Rep. Amash Hasn't Ruled Out Running For President As A Third-Party Candidate
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How is Congressman Justin Amash thinking about his future? The Michigan lawmaker was the only House Republican who supported impeachment proceedings against the president - until he stopped being a Republican, leaving the party July Fourth. He is not ruling out a third-party challenge to the president. He spoke with NPR's Tim Mak.
TIM MAK, BYLINE: Amash's office is barren. A pile of boxes sit by the wall, and framed posters sit unhung on the floor - seven months since they moved in. It's fitting for a lawmaker who has always been more cerebral, a person who others have observed is more interested in ideology than attention.
DAVID BOAZ: Justin Amash is the best libertarian there's been in Congress in my lifetime.
MAK: David Boaz is the executive vice president of the Cato Institute, a libertarian think tank.
BOAZ: He really has been, in a lot of ways, what people in Washington call a workhorse, not a show horse.
MAK: Amash sat with NPR to explain exactly what happened.
JUSTIN AMASH: The problem is undying party loyalty, where people put parties above all else.
MAK: It's not just Trump, he said.
AMASH: The president didn't start these problems, but he certainly escalated the problems. A big part of it is tone and rhetoric. If you have someone at the top who's always angry at others, then that trickles down and affects a lot of other people.
MAK: There have been very few independents in the House of Representatives. Without a party, lawmakers are less likely to get an assignment to a committee, where they can influence legislation.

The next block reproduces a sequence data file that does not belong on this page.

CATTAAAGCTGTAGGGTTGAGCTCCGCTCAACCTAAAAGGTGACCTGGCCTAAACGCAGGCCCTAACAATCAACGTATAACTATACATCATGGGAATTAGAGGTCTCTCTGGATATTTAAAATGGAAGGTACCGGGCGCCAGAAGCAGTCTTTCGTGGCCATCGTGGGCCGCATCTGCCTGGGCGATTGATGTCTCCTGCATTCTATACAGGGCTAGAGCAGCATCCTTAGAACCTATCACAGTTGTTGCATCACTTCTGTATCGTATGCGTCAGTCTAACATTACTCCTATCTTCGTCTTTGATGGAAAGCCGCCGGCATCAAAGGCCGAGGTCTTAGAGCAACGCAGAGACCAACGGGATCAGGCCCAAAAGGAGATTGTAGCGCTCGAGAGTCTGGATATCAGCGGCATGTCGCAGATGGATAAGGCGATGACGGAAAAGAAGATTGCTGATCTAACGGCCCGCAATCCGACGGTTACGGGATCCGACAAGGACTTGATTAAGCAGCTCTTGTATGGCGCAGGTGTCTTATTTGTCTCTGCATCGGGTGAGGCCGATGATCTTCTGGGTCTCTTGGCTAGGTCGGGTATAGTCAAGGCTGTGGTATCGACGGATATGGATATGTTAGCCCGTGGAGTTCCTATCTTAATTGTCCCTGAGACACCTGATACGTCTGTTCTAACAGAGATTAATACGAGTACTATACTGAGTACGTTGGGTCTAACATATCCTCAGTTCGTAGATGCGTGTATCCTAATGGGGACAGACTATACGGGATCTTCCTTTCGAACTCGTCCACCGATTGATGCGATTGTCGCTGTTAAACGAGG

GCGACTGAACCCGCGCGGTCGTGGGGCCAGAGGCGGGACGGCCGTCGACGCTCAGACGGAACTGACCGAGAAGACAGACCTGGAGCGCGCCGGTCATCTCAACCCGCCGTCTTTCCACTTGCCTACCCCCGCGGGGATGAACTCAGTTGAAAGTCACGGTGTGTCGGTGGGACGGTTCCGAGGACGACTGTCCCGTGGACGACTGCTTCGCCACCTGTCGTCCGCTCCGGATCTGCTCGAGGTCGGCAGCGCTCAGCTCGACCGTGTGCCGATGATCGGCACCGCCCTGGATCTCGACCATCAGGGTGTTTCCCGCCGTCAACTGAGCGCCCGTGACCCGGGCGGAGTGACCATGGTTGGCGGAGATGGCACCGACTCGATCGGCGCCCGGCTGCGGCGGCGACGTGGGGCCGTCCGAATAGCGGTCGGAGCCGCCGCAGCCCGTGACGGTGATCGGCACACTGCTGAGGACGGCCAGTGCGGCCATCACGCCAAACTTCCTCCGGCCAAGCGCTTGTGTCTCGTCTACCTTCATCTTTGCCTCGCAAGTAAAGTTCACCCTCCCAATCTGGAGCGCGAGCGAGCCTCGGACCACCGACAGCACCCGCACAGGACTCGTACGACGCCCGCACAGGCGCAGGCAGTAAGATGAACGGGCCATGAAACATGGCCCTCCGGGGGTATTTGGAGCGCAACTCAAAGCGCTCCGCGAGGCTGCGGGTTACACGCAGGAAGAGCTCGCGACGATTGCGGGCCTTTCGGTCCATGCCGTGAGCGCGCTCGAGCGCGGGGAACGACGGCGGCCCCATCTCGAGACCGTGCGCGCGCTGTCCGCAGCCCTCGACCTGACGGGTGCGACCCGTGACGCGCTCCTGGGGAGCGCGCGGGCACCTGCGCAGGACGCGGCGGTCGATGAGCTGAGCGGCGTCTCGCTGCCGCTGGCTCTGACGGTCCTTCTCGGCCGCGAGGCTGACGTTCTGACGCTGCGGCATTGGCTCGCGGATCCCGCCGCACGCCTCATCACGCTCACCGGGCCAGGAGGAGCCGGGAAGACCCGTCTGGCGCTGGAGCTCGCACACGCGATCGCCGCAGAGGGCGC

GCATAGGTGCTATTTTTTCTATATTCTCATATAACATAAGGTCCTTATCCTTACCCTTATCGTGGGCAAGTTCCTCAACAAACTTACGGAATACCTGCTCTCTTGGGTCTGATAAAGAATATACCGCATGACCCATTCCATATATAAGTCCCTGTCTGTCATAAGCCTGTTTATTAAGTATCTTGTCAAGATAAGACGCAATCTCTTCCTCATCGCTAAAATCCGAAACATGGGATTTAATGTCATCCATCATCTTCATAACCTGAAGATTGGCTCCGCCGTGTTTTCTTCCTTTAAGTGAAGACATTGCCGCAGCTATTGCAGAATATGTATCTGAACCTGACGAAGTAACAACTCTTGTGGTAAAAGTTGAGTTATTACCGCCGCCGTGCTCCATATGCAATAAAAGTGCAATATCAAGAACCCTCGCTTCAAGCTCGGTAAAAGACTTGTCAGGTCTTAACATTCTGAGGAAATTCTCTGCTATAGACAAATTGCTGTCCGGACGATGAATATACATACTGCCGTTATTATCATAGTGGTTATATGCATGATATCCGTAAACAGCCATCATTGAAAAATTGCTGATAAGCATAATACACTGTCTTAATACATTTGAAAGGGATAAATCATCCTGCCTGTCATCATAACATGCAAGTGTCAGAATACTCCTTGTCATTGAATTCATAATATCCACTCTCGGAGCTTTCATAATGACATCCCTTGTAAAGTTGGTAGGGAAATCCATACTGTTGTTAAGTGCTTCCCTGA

VIRGIL GOODE: You have less opportunity to do good for your district.
MAK: That's Virgil Goode, who left the Democratic Party to become an independent in 1999 after supporting a different impeachment process, that of Bill Clinton. He lost his committee assignment but later joined the GOP, gaining a coveted committee seat. For his part, Amash formally quit the Republican conference this week and gave up his spot on the oversight panel.
But being an insurgent is not new for the congressman. Amash was first elected in the Tea Party wave of 2010, swept into Congress by promising to support smaller government. He spoke about being disillusioned about how some of those individuals, in his view, lost their way and became Trump boosters instead.
AMASH: It's disheartening to see people who came to Congress with me set aside a lot of the things they ran on.
MAK: And those one-time allies didn't exactly approve of his decision to leave the party. Republican Ted Yoho said all parties have problems.
TED YOHO: He was talking about the dysfunctions that we see. They're rampant up here, on both sides, through the whole process.
MAK: Mark Meadows, the chair of the pro-Trump Freedom Caucus and a former ally of Amash's was curt.
MARK MEADOWS: You know, he's an independent member of Congress, always has an independent spirit. So now he can exercise that more fully.
MAK: Amash says that his next step is running for reelection in the house as an independent, but Cato's David Boaz says that Amash has a substantial national following as a libertarian and could pose a threat to Trump in 2020.
BOAZ: He's certainly well-connected and highly respected within the broad libertarian movement. So in that sense, he's got a base.
MAK: The Trump campaign wants to keep Michigan in its column in 2020. They won there by a tight margin of approximately 10,000 votes in 2016 out of 4.8 million votes cast. Amash could change the calculus if he ran. While he wouldn't rule a presidential bid out, he also wouldn't rule it in.
AMASH: I don't think anyone can commit in life that nothing will change.
MAK: But if Amash decides to stay on his current course, he will be the only independent in the House of Representatives and the first since 2007. And that could be a lonely road ahead.
Tim Mak, NPR News, Washington.
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